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NCJRS Abstract

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NCJ Number: 194397 Find in a Library
Title: Efficacy of Tamper Indicating Devices
Author(s): Roger G. Johnston Ph.D.; Anthony R. E. Garcia; Adam N. Pacheco
Corporate Author: University of California
Los Alamos Scientific Laboratory
United States of America
Date Published: April 2002
Page Count: 12
Sponsoring Agency: University of California
Los Alamos, NM 87544
Sale Source: University of California
Los Alamos Scientific Laboratory
Los Alamos, NM 87544
United States of America
Document: HTML
Type: Test/Measurement
Format: Document
Language: English
Country: United States of America
Annotation: The Vulnerability Assessment Team at Los Alamos National Laboratory previously reported briefly on a broad vulnerability assessment of various "tamper-indicating seals;" the current report presents the results of a more thorough vulnerability assessment and analysis of 198 additional seals, plus new results for the seals previously discussed.
Abstract: Tamper-indicating seals are meant to detect unauthorized access, entry, or tampering. For the purposes of this study, a "passive" seal was defined as "never electrified with alternating current or direct current," and an "active" seal, by contrast, is electrified at some point in its use cycle. The seals tested ranged from inexpensive low-tech seals to expensive high-tech seals. Many are currently used in critical applications. A total of 289 different attacks, at least one per seal, were devised and demonstrated. In many cases, simple changes to a seal and/or to how it is used can dramatically improve its effectiveness; however, these changes are almost never implemented. All of the seals tested were defeated quickly by using low-tech methods available to almost anyone. The cost of the seal did not correlate well with its effectiveness, and high-tech seals were not more difficult to defeat than many low-tech seals. This report concludes that tamper detection can and should be more effective, given its importance in providing protection for the users of the various items being sealed. Better seals, more optimal use protocols, additional research, greater awareness of seal vulnerabilities, more critical thinking, increased sophistication by seal users, and better tamper-detection training are sorely needed. Study limitations are noted. 30 references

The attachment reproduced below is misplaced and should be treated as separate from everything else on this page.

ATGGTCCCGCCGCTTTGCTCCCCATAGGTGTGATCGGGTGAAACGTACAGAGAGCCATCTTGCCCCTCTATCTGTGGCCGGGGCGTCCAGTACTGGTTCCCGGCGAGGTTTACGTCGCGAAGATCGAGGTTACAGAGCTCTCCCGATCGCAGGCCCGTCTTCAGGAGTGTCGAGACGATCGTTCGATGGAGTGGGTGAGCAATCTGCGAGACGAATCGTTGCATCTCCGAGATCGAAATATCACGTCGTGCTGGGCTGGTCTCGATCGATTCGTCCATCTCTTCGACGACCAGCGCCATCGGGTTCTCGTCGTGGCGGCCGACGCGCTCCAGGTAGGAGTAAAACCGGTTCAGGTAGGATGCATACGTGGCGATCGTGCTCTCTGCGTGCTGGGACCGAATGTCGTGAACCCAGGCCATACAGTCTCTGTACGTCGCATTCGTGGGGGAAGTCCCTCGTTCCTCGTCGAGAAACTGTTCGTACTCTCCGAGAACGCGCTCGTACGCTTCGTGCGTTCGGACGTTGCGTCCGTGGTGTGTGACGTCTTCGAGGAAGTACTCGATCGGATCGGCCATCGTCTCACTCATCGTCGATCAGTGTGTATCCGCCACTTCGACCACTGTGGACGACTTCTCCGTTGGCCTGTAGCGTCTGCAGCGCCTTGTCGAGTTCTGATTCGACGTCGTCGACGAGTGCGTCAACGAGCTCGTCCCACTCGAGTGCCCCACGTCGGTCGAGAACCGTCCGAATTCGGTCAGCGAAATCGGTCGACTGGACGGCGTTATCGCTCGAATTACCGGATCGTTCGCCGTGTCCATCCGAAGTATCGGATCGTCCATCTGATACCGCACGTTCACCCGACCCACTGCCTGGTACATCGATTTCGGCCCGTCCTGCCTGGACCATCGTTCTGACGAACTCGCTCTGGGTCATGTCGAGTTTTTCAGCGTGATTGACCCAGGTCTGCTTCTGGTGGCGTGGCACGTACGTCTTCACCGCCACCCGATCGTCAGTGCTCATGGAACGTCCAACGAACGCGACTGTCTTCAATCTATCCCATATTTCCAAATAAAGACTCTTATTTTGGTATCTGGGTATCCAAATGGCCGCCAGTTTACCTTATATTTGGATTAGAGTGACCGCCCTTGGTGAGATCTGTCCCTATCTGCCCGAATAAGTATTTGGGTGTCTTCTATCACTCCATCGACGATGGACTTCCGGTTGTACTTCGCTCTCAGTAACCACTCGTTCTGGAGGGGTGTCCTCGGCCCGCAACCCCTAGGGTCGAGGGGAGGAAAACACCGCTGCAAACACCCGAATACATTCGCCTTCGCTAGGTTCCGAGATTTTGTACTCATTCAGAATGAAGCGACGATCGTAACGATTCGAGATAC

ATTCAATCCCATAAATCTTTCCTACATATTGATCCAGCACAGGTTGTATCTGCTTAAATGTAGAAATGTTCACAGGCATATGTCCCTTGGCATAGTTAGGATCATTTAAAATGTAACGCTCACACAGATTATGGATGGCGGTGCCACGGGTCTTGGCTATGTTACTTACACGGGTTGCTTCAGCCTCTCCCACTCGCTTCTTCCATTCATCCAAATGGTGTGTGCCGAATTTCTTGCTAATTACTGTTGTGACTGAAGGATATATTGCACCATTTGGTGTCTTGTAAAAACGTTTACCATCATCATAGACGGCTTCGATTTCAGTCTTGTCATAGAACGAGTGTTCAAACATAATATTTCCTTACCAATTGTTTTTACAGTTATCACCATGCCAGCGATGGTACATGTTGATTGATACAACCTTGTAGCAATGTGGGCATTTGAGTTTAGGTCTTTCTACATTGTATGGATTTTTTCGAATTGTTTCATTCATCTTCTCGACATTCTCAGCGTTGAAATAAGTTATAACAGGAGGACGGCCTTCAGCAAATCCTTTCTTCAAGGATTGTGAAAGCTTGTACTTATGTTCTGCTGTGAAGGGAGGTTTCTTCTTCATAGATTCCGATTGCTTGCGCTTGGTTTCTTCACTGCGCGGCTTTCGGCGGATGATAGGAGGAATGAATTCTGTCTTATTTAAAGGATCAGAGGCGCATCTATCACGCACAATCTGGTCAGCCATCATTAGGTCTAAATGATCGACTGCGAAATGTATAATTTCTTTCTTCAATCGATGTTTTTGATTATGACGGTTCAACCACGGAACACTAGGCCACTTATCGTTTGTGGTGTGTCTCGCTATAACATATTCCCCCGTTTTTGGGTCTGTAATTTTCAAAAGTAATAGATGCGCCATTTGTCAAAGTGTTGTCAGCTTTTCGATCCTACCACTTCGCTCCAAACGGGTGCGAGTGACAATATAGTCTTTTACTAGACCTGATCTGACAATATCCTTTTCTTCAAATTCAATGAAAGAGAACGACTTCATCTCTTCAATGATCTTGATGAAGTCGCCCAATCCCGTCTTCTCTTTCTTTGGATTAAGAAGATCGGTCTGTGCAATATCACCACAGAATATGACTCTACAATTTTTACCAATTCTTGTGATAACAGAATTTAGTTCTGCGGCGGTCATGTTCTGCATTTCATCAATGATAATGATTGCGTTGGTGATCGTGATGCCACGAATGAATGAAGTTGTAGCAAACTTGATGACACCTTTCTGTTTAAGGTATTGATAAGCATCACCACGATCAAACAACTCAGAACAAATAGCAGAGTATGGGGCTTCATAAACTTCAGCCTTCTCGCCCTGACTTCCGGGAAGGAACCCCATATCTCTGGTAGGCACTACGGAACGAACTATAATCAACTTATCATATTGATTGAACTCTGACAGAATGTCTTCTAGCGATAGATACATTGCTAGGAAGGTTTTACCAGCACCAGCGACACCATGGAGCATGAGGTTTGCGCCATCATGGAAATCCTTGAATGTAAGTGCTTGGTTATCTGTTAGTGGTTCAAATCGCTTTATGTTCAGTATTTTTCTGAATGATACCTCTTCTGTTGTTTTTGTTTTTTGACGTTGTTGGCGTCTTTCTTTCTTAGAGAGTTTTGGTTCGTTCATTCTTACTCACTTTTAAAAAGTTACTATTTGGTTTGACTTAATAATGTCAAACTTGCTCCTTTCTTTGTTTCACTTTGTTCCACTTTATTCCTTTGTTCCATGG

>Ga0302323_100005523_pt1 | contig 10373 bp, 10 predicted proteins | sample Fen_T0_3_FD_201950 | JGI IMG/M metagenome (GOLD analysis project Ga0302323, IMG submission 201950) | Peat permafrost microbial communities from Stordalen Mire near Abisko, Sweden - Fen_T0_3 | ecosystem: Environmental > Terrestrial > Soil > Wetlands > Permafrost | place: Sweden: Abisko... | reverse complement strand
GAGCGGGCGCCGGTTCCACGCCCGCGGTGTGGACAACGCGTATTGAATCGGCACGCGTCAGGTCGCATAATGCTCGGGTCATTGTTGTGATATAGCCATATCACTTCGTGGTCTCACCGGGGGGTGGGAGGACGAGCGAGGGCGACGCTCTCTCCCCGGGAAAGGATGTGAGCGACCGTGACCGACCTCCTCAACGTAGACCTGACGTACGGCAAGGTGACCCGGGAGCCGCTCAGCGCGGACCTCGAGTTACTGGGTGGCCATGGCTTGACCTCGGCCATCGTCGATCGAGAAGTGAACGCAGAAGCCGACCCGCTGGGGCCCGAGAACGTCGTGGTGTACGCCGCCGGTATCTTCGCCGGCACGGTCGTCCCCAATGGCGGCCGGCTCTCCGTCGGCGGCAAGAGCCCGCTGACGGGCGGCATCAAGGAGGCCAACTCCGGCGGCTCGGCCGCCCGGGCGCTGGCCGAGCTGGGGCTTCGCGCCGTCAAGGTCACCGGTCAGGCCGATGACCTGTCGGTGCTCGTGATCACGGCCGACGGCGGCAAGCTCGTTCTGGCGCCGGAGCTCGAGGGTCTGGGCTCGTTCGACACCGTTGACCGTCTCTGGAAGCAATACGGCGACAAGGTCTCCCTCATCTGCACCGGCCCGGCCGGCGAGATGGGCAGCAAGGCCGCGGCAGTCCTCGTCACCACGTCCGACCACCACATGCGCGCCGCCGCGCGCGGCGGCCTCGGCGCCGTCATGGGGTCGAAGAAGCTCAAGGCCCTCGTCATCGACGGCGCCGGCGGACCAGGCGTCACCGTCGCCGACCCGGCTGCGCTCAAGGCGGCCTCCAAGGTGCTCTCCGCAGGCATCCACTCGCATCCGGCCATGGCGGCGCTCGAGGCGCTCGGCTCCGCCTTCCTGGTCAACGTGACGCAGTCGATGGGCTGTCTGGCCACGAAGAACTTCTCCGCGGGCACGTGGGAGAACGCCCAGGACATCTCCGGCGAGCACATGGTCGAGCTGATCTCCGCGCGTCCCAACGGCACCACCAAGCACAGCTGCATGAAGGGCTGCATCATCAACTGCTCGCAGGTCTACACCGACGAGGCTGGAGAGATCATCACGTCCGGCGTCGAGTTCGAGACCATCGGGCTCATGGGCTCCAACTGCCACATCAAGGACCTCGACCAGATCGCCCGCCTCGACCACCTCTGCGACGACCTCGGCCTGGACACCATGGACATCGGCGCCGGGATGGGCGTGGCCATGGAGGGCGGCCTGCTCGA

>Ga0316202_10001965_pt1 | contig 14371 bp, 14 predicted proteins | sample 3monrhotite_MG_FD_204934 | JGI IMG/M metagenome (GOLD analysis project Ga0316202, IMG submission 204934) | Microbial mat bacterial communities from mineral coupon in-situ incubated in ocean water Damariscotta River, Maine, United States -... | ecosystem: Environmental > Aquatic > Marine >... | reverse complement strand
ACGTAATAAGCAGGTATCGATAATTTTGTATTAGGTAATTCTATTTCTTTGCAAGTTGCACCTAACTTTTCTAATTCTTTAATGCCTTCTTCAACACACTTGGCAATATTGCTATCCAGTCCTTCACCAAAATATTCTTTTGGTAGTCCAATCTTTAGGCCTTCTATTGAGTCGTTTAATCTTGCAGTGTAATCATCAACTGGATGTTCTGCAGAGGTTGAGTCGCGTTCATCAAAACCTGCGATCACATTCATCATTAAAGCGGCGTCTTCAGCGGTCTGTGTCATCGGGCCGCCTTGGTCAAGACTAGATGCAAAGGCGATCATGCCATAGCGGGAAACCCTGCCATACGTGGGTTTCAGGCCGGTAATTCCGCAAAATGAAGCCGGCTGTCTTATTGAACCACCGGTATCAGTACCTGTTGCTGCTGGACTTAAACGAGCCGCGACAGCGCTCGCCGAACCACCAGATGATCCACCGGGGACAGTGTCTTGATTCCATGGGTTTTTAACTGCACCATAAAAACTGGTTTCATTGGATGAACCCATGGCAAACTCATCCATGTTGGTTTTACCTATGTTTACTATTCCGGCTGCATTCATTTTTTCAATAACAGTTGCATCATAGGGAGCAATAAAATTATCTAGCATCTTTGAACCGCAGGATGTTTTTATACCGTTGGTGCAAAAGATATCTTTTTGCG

Main Term(s): Domestic Preparedness
Index Term(s): Business security; Cargo security; Counter-terrorism tactics; Effectiveness of crime prevention programs; Product tampering; Retail business security; Security systems
Note: Downloaded April 25, 2002.
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